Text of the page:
The parallels between the current economic downturn and the Great Depression are often scary. This is the first time since the 1930s that the U.S. has experienced big, extended declines in house prices. And as in the Depression, the financial system is under extreme stress.
But there is one important way in which history is not repeating itself. Average annual earnings of workers fell for several years in the 1930s but have not fallen since. And it looks like they won't fall in 2009, either. Businesses are reporting that they plan to increase pay by roughly 3.5 percent in 2009 for U.S. workers, according to recent surveys by compensation consultants Mercer, Watson Wyatt Worldwide, and Hewitt Associates. Salary increases are crucial because rising wages make it easier for some families to pay their debts.
By penciling in pay hikes, employers are signaling that they don't believe that the U.S. government will flub policy so badly that the country succumbs to another depression. Their plan to raise pay is good for the economy: Lenders will be more likely to make loans if they think families will have the income to pay them back. Households will be less afraid to shop. "Confidence is crucial to limiting the negative effect of the current financial crisis," says International Monetary Fund economist Luca Antonio Ricci.
The news isn't all good. Pay hikes may fall below current expectations, and while employers are planning to raise pay, they are simultaneously cutting jobs. The jobless rate hit 6.5 percent in October, and many economists think it could reach 8 percent by late 2009. Employers are also looking for less conspicuous ways to save on benefits, such as reducing 401(k) matches or increasing deductibles and co-payments in health plans.
A Watson Wyatt Worldwide survey in mid-October showed that 26 percent of employers were planning layoffs or other reductions in force in the coming 12 months, while 25 percent planned to raise employee contributions for health care. In contrast, only 4 percent were planning to cut salaries. "Firms are cutting workers instead of wages," says Ethan S. Harris, co-head of U.S. economics at Barclays Capital in New York.
By raising pay while cutting jobs, companies can "thin the herd" while giving remaining workers "the big corporate hug they need," says William C. Yoh, CEO and president of Yoh, a unit of Day & Zimmerman Group that supplies high-tech temps. Starbucks recently announced it was cutting jobs but isn't cutting pay or benefits. "We have to take care of our partners [i.e., employees] and keep them engaged," says spokeswoman Tara Darrow.
Companies are cutting bonuses, which have accounted for a growing share of compensation for many workers. But at some companies, bonuses are so important that reducing them can be as traumatic as slashing base pay. That's one reason Wall Street resists calls from Washington to eliminate or sharply restrict their bonuses. Law firms have even less to gain from trimming bonuses because they account for only a small portion of associates' pay. "Firms are kind of locked into laying off or not laying off," says Dan DiPietro, head of a Citigroup unit that lends to law firms.
That leaves benefit cuts, which are more likely than pay cuts to escape employees' notice. Edward Kaplan, national health practice leader for Segal Co., an employee benefits consulting firm in New York, says one employer he deals with has excluded coverage for Nexium and Prevacid, the much-prescribed heartburn medicines, saying there are plenty of generic substitutes available. Those medicines account for 7 percent of the employer's drug costs.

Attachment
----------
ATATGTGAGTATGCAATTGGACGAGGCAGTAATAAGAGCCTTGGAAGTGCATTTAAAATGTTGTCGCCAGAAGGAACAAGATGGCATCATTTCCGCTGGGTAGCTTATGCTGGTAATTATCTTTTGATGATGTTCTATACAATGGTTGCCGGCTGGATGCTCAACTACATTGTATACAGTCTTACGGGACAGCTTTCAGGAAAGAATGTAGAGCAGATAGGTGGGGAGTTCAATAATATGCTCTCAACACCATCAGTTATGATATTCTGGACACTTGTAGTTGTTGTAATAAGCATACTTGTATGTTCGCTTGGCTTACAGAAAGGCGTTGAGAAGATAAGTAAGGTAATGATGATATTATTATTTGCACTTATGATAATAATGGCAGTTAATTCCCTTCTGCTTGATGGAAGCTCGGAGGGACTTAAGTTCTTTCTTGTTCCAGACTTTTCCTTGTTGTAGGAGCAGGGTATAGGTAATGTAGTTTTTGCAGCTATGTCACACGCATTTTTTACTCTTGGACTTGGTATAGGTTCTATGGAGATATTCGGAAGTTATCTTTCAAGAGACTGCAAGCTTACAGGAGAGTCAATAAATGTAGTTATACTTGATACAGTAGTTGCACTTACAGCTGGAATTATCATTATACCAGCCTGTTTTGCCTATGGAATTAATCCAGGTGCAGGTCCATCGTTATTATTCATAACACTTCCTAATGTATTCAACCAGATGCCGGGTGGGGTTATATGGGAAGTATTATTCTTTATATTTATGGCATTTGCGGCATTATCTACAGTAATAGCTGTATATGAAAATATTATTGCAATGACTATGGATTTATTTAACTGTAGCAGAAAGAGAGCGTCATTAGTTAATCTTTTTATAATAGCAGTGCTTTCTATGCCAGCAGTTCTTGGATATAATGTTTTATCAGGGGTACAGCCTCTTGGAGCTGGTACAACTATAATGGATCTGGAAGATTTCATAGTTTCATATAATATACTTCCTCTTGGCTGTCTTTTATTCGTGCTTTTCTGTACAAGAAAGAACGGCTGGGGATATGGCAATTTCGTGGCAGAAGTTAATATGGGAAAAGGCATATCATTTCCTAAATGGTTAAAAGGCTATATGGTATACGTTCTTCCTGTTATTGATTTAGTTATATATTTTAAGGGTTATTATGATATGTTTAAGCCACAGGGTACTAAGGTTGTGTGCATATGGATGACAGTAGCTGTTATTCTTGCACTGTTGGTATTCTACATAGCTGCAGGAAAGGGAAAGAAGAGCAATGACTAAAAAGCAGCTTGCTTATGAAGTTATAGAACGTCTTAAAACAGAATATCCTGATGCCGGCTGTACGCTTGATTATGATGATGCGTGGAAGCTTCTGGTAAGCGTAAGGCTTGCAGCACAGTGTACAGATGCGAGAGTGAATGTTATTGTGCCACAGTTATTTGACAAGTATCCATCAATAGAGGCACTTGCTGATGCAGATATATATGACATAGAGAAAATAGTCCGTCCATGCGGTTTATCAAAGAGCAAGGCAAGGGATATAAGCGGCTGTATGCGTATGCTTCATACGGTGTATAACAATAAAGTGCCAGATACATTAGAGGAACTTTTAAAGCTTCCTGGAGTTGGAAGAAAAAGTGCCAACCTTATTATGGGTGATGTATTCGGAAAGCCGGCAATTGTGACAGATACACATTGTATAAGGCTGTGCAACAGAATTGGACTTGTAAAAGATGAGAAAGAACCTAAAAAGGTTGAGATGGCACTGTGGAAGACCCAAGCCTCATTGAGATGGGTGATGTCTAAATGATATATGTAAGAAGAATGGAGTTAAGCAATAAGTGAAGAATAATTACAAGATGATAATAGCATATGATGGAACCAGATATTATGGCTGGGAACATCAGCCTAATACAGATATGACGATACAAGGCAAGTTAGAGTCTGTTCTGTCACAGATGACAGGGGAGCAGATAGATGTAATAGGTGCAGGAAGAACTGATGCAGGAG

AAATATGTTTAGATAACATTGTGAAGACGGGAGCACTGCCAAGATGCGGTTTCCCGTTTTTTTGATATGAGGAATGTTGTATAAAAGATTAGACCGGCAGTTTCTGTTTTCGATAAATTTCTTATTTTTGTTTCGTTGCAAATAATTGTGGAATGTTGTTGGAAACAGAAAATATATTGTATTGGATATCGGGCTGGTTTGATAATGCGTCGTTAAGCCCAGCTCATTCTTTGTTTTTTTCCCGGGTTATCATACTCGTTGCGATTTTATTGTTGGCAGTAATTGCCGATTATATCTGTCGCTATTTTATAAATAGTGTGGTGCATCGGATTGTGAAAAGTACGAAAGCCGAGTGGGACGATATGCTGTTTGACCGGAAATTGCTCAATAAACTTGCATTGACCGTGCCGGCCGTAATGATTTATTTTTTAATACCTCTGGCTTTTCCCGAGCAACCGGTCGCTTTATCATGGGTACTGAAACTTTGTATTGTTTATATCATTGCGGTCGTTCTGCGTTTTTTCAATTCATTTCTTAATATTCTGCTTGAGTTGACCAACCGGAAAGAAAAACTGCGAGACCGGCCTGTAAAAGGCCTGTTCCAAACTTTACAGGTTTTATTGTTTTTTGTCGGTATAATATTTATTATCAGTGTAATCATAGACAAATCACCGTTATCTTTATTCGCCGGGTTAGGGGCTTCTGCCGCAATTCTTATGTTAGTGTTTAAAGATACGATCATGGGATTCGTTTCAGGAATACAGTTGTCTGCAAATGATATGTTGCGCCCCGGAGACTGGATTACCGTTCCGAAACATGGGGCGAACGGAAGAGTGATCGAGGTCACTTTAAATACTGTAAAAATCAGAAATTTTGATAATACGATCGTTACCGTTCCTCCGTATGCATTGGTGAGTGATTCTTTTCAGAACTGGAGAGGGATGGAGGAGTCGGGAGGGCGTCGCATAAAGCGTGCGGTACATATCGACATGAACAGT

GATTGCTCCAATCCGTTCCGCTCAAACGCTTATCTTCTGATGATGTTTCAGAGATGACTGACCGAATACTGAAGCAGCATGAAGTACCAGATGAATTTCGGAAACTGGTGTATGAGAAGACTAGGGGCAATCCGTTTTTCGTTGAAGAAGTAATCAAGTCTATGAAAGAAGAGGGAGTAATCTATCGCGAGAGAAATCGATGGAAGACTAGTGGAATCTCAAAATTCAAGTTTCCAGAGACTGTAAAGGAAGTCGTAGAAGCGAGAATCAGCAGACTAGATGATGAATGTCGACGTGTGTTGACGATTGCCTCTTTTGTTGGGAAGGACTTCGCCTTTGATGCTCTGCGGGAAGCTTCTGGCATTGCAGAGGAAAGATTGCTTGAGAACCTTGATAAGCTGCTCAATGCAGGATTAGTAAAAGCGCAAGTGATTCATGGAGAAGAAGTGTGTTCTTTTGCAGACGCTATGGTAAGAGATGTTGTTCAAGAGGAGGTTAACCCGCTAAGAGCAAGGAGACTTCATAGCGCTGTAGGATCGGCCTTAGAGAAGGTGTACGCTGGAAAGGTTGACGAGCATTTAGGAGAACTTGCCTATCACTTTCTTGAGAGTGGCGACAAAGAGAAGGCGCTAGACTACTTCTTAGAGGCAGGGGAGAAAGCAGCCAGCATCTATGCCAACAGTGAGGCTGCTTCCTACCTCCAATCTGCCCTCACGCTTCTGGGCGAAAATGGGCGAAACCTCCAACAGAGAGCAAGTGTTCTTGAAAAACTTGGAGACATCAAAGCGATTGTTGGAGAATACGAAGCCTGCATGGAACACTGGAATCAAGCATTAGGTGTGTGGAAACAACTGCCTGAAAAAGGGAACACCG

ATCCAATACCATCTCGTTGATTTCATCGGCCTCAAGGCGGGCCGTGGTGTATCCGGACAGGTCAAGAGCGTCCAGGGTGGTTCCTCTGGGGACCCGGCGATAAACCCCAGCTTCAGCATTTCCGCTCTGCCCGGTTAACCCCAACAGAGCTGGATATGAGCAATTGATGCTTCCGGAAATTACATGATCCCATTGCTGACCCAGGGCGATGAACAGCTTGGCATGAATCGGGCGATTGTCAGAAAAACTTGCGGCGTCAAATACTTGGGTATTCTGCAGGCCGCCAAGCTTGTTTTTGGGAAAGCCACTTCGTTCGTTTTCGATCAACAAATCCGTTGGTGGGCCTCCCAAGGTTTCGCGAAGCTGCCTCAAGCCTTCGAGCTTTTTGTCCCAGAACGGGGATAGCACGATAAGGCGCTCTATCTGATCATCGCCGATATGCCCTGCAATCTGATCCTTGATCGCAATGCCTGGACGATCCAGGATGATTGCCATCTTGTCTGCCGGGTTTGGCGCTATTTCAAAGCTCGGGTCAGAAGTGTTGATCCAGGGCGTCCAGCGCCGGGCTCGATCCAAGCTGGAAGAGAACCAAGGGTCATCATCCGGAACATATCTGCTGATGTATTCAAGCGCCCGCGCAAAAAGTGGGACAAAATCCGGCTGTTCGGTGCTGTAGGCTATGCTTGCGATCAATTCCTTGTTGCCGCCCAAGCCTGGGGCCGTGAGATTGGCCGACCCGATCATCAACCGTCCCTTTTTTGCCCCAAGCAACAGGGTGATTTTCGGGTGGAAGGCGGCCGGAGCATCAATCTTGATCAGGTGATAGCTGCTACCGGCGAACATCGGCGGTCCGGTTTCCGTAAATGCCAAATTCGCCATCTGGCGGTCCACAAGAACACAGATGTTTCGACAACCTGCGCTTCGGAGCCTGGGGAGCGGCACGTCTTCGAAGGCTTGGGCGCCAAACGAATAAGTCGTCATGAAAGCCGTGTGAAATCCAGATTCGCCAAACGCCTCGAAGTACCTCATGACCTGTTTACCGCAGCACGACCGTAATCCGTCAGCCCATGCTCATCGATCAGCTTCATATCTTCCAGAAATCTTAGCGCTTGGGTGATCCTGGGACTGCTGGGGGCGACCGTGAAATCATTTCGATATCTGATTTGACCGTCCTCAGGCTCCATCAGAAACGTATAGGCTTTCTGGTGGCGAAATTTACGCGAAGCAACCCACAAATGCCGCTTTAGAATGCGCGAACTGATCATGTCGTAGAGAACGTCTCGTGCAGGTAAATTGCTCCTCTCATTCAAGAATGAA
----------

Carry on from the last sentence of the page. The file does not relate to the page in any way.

Of course, some hard-pressed companies are cutting or freezing pay. Nortel Networks and American Express both announced salary freezes for many employees. The mayor of Columbus, Ohio, is freezing 2009 pay for himself and 400 other employees. And in Los Angeles, restaurant operator Grill Concepts is slicing top executives' pay 10 percent in an effort to avoid job cuts. Says Grill Concepts Chief Executive Officer Philip Gay: "It doesn't make you feel good when you go home at night if you've let people go."
But those are the exceptions. There's a good chance that if you keep your job in 2009, you'll get a raise. What's more impressive is that the raise is likely to be greater than the rate of inflation. That's because inflation is plummeting. The median estimate of economists for 2009 inflation is just 1.5 percent, according to a Bloomberg survey released Nov. 12.
Why raise inflation-adjusted pay in the teeth of a severe recession? After all, theory says that the price of labor should adjust to the demand for it. Theory also says that workers and employers alike should care only about pay adjusted for inflation. In reality, though, both groups tend to get anchored to certain pay hike numbers (4 percent is a favorite) regardless of changes in the rate of inflation.
That may be one reason employers haven't shaved much off their 2009 pay-hike forecasts. Amazingly, Mercer found that 2009 salary-increase budget projections for 190 U.S. companies barely declined from April to October (from 3.7 percent to 3.6 percent) despite a steep decline in projected inflation. "I wouldn't say inflation rates plus or minus are causative" in setting pay, says Laura Sejen, Watson Wyatt's practice director for strategic rewards.
Americans have a lot to worry about in 2009. But for now, pay cuts are not at the top of the list.
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